We all want to sleep like a baby, but it makes more sense to strive to nap like a baby. After all, babies wake up throughout the night for feeding and changing — not something you want as adults. On the other hand, napping is proving to come with the benefits many of us want. And companies are starting to figure this out as well. Some places of work even offer dedicated space for quick afternoon catnaps.
Napping: the good…and the not-so-good
Along with a good night's sleep, napping can bring about some important perks, like improving:
- Short-term memory
And unlike caffeine, taking a nap won't make you feel wired and more prone to making mistakes.
You have to be careful, though, that your nap doesn't extend more than 30 minutes. Doing that could mean you wake up feeling tired rather than refreshed and it could make getting to sleep at night difficult. (We'll get to the right way to nap a little later.)
Different naps for different reasons
Generally, there are three different types of naps:
- Habitual. In certain parts of the world, afternoon naps (sometimes called siestas) are normal and expected, even during a workday. These naps happen at the same time every day (after lunch, for example).
- Emergency. In some situations, it's just not safe to be even a bit sleepy — like when driving. These naps are ideal if you get a sudden feeling that you just can't continue without a little shuteye.
- Planned. Want to be the last to leave the party? Pulling an all-nighter to meet a deadline? Learn from shift-workers: Studies show that taking a nap before a night shift can help combat fatigue, and taking one during a long shift can improve performance and alertness.
Now that we have the why covered, let's look at the how.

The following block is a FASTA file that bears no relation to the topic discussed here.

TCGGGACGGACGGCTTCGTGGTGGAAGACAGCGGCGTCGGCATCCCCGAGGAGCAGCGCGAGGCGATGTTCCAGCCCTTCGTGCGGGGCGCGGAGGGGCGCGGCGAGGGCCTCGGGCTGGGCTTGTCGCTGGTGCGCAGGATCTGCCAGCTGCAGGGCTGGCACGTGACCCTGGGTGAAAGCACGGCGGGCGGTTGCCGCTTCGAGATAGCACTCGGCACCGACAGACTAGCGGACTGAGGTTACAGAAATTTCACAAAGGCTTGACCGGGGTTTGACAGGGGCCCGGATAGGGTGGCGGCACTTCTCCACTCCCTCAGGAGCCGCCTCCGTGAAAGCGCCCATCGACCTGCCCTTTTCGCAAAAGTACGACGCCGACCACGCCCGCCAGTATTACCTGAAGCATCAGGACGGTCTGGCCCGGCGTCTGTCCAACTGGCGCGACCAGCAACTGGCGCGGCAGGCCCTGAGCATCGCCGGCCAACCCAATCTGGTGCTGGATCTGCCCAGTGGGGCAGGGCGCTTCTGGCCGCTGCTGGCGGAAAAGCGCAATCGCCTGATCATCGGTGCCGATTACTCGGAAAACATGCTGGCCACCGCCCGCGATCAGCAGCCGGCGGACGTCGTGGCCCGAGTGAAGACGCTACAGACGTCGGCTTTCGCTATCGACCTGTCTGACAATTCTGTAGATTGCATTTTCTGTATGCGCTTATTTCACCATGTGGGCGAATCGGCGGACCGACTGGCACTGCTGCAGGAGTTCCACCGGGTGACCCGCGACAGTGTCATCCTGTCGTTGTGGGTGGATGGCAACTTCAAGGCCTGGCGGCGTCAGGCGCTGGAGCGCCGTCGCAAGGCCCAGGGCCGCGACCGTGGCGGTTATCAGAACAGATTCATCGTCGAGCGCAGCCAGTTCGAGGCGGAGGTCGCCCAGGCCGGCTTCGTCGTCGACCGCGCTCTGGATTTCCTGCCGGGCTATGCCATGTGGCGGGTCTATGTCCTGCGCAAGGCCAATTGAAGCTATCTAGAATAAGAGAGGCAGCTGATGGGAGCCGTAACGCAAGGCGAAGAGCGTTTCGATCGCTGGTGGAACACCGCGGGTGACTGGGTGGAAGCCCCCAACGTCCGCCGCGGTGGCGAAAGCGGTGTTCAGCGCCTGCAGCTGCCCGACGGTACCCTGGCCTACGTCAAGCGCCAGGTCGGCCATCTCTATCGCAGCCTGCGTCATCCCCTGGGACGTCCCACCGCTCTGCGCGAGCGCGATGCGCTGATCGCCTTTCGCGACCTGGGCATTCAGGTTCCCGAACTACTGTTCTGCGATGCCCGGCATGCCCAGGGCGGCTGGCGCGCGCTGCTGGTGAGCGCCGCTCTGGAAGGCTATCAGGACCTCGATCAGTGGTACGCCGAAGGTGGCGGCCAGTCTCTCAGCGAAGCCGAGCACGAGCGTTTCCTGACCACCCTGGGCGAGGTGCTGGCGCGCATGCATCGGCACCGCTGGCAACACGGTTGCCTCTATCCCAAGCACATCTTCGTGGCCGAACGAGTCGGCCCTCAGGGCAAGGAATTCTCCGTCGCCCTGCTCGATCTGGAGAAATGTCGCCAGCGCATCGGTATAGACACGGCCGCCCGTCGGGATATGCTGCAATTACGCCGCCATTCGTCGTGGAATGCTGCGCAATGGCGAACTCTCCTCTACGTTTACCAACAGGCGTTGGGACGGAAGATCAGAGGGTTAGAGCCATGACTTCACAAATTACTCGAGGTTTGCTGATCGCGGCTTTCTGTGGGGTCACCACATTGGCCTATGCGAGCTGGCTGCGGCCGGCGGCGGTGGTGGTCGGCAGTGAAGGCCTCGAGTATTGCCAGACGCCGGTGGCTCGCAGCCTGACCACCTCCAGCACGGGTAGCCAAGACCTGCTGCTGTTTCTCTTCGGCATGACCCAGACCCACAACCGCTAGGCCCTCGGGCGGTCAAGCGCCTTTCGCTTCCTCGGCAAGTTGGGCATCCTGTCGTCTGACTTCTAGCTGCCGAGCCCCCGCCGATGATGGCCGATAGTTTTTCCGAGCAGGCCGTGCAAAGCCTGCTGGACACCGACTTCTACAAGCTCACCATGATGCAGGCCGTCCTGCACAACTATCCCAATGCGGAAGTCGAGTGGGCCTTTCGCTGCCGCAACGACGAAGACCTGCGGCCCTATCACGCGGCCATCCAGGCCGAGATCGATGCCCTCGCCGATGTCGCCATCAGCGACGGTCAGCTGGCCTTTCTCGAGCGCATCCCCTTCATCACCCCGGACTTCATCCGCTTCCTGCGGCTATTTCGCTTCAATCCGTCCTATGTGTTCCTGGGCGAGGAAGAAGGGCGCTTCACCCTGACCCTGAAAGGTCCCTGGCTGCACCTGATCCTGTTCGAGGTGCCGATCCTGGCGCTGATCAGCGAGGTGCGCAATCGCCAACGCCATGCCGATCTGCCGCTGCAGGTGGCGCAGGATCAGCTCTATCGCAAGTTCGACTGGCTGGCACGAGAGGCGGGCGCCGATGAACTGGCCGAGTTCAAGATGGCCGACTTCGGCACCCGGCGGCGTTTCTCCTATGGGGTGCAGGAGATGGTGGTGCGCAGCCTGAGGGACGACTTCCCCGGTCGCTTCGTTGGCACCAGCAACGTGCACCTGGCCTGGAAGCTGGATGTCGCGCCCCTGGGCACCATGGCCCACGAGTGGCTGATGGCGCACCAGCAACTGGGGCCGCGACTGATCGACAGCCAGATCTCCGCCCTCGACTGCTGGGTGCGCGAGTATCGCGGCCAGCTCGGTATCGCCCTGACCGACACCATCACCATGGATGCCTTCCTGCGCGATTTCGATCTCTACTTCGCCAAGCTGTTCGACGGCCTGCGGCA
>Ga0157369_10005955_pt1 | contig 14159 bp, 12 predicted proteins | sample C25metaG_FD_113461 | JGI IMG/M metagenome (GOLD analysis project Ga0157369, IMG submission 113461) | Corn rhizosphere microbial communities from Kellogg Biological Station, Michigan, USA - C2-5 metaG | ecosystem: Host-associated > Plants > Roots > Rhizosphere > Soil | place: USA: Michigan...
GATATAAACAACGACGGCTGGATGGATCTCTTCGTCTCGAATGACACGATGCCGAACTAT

The right way to nap
Try these tips to get the maximum benefits of napping without sacrificing your nightly beauty sleep:
- Keep it under 30 minutes. Plan for 10 minutes to fall asleep and 20 minutes to actually snooze. Set your alarm so that you don't over-nap, which could make you feel groggy for the rest of the day.
- Nap between 2 and 3 in the afternoon. This is when you're likely to feel the mid-afternoon slump. Finishing your nap by 3:00 p.m. probably won't prevent you from falling asleep at bedtime.
- Make it easier to nap. If you can, find a place to lie down since it may take you longer to fall asleep if you're just sitting. Dim the lights, block the sun using shades or an eye mask, and stamp out disruptive noises with earplugs. And make yourself comfortable by taking your shoes off and even curling up with a blanket.
- Fight the guilt. Get into the right state of mind by allowing yourself to take a half-hour nap. Take deep breathes or meditate to relax your body, and tell yourself how much better you'll feel and how much more you'll get done when you wake.
Making it right for you
We're all different so don't be surprised if napping just isn't for you. You may find it hard to fit it into your schedule or fall asleep in the afternoon, or feel worse when you do.
You may also find more benefits from napping for a longer period of time, and still be able to sleep at night. Research shows, for example, that napping for 30-60 minutes may help improve decision-making skills, and help you remember directions and vocabulary. Longer 60-90 minute naps are thought to boost creative problem solving skills.
So give napping a try and see if you wake up to a brighter afternoon.
Use these links to find more information or tips about ideas expressed in this article.
- How to get the sleep you need
- Audio: Inhale. Exhale. Breathe!
- Audio: Simple meditation
- The sleep/exercise mix for better stress relief
- Tired of being tired
This article may contain information related to nutrition, exercise and fitness and/or general information provided by select health care professionals. This information is provided for informational purposes only and is not a substitute for medical advice, diagnosis or treatment or advice provided by a qualified professional. Speak to your healthcare professional before making any changes to your lifestyle or beginning or discontinuing any course of treatment.